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4 October 2000 Issue

The Other Victims of Puppy Mills
G Kerry (c) 9/19/2000
Permission to crosspost was granted by her. If you print or crosspost, be certain to include the author's name and copyright information.
Submitted by DogAdvocat@aol.com

Puppies are not the only victims of puppy mills, my story.

I fell in love with a beautiful little teddy bear of a puppy the instant I set eyes on her and she let me know that the feelings were mutual. I knew nothing about puppies, the Keeshond breed or puppy mills. I only knew I had to have this adorable little bundle.

She became the joy of my life and a delight to my soul and somehow we both survived her puppy hood. We were inseparable and the bond between us deepened each day. I soon learned that a Keeshond is a thinking being with a keen sense of humor and fair play.

The first time I tossed a ball for her to chase she ran after it and brought it back to me, also the second time. But the third time she didn't give me the ball, she just looked me in the eye, gave her head a toss throwing the ball across the yard then looked at me expectantly. I understood the message and dutifully ran, laughing all the way across the yard to retrieve the ball. I guess that was my first "obedience lesson" in taking turns and fair play. I must have passed the test because I got a great big laughing Keesie grin and some tender licks as my reward. I would play little jokes on her and she would play little jokes on me, often amazing me with the uniqueness of the things she would think up. She never ceased to amaze me and I could never look at her without thinking, how beautiful and intelligent she was. The very sight of her lifted my spirits and inspired me. We ate together and slept together, when I showered she would come nosing in through the curtain and join me, when I soaked in a tub full of bubbles she couldn't resist jumping in. When we hiked through the woods and streams together she would never let me out of her sight. At the ocean we would chase seagulls and splash in the water together. She was always happy to help me dig holes in the garden and I would help her chase lizards and other critters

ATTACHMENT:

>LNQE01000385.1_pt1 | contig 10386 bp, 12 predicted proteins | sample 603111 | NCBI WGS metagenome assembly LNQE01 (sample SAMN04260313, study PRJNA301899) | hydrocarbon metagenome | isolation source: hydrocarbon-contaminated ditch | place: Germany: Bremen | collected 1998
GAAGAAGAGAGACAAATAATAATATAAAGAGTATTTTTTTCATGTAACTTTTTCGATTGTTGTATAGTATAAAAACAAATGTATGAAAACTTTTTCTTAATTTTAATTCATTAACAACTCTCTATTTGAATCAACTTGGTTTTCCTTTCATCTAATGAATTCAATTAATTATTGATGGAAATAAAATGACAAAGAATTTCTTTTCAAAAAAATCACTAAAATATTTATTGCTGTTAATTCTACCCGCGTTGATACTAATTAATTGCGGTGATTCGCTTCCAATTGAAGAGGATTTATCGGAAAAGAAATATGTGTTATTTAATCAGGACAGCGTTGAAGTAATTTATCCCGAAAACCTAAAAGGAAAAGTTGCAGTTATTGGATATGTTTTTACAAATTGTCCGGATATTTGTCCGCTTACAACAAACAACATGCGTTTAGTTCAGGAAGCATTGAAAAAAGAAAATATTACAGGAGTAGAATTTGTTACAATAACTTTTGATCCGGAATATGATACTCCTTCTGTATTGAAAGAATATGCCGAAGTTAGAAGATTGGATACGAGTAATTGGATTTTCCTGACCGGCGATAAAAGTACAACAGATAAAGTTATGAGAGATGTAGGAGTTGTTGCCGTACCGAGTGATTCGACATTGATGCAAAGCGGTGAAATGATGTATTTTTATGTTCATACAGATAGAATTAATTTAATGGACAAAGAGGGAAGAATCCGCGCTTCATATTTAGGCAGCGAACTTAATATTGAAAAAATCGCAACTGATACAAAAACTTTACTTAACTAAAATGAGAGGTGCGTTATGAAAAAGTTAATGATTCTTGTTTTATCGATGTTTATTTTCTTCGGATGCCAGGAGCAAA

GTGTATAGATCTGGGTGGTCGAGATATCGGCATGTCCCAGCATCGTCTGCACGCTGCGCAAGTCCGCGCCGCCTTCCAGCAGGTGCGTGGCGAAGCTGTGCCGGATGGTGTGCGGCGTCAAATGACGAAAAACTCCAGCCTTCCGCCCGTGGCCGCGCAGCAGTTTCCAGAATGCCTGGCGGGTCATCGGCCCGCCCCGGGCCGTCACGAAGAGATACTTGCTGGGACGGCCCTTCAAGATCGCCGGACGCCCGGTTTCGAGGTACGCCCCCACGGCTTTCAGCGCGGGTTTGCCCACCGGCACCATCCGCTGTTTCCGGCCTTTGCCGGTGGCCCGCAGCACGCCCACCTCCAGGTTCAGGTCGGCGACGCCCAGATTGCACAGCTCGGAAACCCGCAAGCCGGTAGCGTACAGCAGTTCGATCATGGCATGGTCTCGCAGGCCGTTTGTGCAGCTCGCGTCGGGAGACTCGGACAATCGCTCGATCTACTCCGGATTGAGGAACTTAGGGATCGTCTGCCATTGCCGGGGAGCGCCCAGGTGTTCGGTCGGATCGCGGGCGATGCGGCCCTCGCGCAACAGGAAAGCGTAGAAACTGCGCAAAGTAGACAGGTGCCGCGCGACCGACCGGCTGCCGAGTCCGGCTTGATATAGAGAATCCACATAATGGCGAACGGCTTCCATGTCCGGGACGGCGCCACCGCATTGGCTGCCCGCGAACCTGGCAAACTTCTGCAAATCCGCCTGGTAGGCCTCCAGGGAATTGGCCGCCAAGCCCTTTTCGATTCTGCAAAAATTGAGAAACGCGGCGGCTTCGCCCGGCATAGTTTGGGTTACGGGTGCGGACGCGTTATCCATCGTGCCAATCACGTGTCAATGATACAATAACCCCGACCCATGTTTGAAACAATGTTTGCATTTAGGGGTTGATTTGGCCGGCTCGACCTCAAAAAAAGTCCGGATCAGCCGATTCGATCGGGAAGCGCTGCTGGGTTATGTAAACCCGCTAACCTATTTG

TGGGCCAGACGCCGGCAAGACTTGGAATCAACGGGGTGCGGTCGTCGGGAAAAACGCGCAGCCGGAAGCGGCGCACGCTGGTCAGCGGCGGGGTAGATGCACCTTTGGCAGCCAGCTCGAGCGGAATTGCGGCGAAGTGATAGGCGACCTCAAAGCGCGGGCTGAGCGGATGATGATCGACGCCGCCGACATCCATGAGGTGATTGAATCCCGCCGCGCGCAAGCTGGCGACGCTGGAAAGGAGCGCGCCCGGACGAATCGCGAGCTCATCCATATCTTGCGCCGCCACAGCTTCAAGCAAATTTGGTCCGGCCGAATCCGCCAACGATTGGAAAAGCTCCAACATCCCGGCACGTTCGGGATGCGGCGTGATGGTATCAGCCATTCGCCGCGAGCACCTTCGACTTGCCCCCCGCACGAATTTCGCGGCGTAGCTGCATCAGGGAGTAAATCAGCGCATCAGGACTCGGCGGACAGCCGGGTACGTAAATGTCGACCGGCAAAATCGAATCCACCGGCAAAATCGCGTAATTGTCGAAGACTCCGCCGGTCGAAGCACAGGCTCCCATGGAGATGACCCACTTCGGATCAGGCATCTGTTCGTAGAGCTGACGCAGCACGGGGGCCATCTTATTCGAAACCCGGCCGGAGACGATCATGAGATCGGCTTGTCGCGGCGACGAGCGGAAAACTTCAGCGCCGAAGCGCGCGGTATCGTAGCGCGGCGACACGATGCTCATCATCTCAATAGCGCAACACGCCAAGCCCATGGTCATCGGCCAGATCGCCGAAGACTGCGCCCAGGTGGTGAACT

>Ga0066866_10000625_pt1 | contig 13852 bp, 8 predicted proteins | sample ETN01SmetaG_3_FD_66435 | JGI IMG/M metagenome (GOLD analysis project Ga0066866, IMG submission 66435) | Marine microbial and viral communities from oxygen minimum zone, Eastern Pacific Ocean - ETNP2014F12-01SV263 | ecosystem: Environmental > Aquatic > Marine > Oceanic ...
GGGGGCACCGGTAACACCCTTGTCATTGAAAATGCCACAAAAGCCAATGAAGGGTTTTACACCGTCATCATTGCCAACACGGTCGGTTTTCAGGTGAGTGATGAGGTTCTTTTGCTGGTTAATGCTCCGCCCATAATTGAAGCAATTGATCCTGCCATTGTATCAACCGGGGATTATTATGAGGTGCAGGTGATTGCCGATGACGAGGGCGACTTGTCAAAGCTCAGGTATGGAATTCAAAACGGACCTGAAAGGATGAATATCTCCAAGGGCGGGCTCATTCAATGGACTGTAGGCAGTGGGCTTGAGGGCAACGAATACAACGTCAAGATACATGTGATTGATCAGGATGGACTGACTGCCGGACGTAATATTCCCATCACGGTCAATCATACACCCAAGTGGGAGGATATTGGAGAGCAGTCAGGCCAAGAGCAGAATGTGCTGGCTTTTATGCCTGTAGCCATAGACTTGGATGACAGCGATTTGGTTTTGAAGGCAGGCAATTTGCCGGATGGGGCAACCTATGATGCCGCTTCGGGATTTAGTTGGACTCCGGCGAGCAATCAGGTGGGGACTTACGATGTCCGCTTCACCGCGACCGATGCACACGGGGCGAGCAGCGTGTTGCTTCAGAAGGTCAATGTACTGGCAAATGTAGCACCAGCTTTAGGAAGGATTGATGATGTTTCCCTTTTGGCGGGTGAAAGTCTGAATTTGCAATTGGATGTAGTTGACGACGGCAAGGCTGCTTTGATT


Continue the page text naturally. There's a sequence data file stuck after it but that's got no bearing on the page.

and dig in the gopher holes. We had such wonderfully happy times together and I loved her with all my heart and soul.

Little did I know she was a ticking time bomb of sorrow, pain and anguish for the both of us, through no fault of her own or mine. She had been born to suffer and bring grief by an insensitive, greedy puppy miller whose only concern was mass producing puppies for profit. These degenerates don't care if they reproduce puppies with genetic disorders, heart and immune system disorders, allergy and skin problems or any other inherited defect. They don't care about the future health of the puppies or the devastation they will cause in the lives of the people who love them. They overbreed indiscriminately, as often as they can with as little cash output as possible for food and housing, in unimaginable filthy conditions and without veterinary care or loving attention.

My little partner began with allergies, then skin problems, heart problems followed. I sold my antique bellows organ to pay the vet bill and buy her prescriptions. There were times she would seem to get better, then she would get worse and I would have to lift her up and carry her outside to go for a ride or make a puddle. Her liver and kidneys began to function poorly, she retained water and couldn't make a puddle. Back to the vet, more tests, more medication. I sold my piano to pay for it all, to buy her a little more time. I called university research centers and talked to some very kindly researchers who shared any new information they had with me on her problems and I tried it all. It was hell, she was suffering and I was doing all that I could find out to do and it wasn't enough. I sold my wedding rings to pay the vet and prescriptions and buy a special concentrated diet that I had to put down her throat with a syringe when she stopped eating. After three years of nursing and caring for her, of hoping and praying for a miracle I finally realized it was time, time to make "that terrible decision." She couldn't eat or drink, she couldn't walk, run or play. She couldn't do any of the fun things she so dearly loved to do, she was suffering and she had lost her wonderful laughing Keesie grin. I was physically, emotionally and financially exhausted.

With my heart breaking, sobbing uncontrollably, I called the vet and made the appointment for three days later in the afternoon just before closing. For the next three days I would carry her out to the truck and lay her on a cushion where she could see out of the window. I would drive up the dirt roads through the woods at 5 miles per hour all day, to all the places where we had shared so many happy hours together. She rested her chin on the open window sill and watched intently as we drove. She had always enjoyed riding along like this, woofing at deer and squirrels when we saw them. She seemed to enjoy the scenery now but only pricked up her ears at the sight of a squirrel with no woofing request to stop and let her chase it up a tree.

On the last day, my face streaming with tears, I told her about my own near death experience, how beautiful and wonderful it was on the other side where she would be a puppy again without any pain or suffering. When we arrived at the veterinary office I apologized for my selfishness in not letting her go sooner asked her to forgive me and wait for me on the other side. She looked at me with the most intense look of understanding, gave me a tender lick and laid her face in my hand.

Tell me puppy millers, was your $25 profit worth it?

Go on to Will There Be A New Olympian Milk Mustache Ad? from Robert Cohen
Return to 4 October 2000 Issue
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